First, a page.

Scott Gerike Professor Bulliung Paideia I September 21, 2009 The Fight That Ended in Death When Sophocles wrote

Antigone, he included many conflicts that helped set up the plot of the story. The main conflict is between Creon and Antigone, but there are also many smaller conflicts that point the story in the right direction. Although the conflict between Antigone and Creon is important to the story, the conflict between Haemon and Creon is the conflict that helped set up the climax of the play. One of the reasons why the argument between Creon and Haemon is more important to the story than the fight between Creon and Antigone is because of all of the different topics that were touched on during this discussion. The main thing that is touched on in the disagreement between Creon and Antigone is the dispute between whether the body should be buried or not. The only other major dispute that they had was about the roles of the different genders in society. During Creon and Haemon’s discussion they discuss more important topics in less time than it took than Antigone and Creon’s quarrel. anything he says as law because a child is put on this earth just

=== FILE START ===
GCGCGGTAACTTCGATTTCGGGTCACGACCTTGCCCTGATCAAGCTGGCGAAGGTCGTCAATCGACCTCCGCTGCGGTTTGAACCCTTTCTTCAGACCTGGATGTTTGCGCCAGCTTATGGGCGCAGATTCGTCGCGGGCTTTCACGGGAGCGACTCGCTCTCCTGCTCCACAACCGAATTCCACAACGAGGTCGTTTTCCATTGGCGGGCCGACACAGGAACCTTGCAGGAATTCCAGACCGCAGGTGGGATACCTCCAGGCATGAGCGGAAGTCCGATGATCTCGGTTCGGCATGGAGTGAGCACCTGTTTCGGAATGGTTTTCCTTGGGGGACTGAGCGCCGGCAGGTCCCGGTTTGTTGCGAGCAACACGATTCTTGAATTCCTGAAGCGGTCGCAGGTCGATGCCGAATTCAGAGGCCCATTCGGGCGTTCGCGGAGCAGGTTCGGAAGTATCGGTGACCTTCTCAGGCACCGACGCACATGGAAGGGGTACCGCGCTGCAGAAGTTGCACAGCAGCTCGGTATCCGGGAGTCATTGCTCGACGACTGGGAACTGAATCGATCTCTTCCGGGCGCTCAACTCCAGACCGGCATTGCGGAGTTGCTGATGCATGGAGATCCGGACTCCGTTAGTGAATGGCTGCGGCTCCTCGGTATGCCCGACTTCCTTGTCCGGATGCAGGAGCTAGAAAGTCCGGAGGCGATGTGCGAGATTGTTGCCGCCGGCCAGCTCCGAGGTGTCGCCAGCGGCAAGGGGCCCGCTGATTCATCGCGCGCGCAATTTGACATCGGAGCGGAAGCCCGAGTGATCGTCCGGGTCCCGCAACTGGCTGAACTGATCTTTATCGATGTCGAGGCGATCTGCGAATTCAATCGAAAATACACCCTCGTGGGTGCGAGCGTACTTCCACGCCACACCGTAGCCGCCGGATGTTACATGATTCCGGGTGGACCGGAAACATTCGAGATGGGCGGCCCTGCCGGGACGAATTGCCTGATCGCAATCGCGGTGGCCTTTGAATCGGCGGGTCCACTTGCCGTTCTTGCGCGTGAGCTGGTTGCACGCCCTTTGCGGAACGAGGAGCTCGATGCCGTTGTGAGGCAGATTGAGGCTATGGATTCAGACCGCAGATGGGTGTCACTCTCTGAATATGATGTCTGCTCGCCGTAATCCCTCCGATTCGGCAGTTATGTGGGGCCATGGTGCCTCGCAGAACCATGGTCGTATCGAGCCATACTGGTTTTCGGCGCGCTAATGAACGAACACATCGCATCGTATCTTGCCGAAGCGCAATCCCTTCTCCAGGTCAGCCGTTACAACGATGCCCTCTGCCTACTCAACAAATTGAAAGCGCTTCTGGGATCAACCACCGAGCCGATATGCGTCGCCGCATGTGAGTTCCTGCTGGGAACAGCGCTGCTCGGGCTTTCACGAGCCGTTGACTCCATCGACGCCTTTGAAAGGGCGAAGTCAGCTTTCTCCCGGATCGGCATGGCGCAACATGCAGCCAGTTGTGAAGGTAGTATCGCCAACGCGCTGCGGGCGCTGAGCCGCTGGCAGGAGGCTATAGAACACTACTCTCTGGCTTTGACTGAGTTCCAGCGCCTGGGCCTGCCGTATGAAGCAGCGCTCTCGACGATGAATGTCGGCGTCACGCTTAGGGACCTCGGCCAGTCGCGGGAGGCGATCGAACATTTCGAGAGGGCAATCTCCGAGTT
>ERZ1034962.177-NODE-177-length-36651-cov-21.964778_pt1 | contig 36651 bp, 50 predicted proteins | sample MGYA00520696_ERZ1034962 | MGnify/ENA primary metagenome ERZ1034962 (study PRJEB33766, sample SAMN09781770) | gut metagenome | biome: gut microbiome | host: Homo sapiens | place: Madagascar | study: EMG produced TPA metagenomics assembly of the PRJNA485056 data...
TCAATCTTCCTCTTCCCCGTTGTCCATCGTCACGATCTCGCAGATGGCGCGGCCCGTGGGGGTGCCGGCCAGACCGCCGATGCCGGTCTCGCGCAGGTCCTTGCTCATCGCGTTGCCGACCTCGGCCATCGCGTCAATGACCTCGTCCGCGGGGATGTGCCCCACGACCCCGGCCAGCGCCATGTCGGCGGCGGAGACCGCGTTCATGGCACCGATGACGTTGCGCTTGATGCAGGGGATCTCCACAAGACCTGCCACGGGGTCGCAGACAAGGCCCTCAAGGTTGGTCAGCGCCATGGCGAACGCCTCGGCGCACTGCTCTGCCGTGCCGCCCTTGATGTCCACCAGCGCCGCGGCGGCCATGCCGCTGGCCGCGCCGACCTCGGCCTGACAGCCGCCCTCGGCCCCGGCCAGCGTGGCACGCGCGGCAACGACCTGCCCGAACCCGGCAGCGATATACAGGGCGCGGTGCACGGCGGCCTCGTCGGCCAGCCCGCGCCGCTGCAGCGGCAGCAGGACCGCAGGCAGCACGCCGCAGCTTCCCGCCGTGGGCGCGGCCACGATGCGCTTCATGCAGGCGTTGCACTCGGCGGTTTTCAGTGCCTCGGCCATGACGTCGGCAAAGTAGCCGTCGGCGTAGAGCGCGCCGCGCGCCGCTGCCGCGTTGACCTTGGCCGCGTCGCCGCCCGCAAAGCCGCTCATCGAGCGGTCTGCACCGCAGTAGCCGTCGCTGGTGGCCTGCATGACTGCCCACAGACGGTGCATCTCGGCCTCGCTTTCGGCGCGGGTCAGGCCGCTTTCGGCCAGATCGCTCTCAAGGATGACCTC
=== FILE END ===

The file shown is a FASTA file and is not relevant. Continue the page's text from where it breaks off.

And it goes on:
Gerike 2 keep living out the parent’s same life after they have died. Creon makes this clear when he declared that Haemon should “Accept your father’s word as law in all things” (624). Disregarding this declaration as Haemon did is seen as the height of disrespect for Creon, who believes that if you do not agree with everything you are told, you are disrespecting your elders. The biggest transgression committed by Haemon is the fact that he did not believe that Antigone is guilty and deserves to die. Along with Haemon’s lack of obedience, Creon is repulsed by the fact that he is not only being opposed, but that his son is siding with a woman over his own father. He viewed this as a horrible offense, exclaiming “How contemptible, to give way to a woman” (729)! It is traumatizing for Creon to be reprimanded by a women as he is earlier by Antigone, but having her arguments sustained by his son was even worse. This defense of Antigone by Haemon and Creon’s reaction to it is one of the big reasons that Haemon kills himself at the end of the play. Creon really started turning on Haemon when he starts accusing Creon of being a blind ruler. When Haemon asks, “Would you stop everyone from speaking but yourself,” Creon shows his true colors by responding, “Indeed! I tell you, by the gods above us, you shall pay for using such language to your father” (739-742). This argument with Haemon is when Creon starts to turn into a ruler that is paranoid who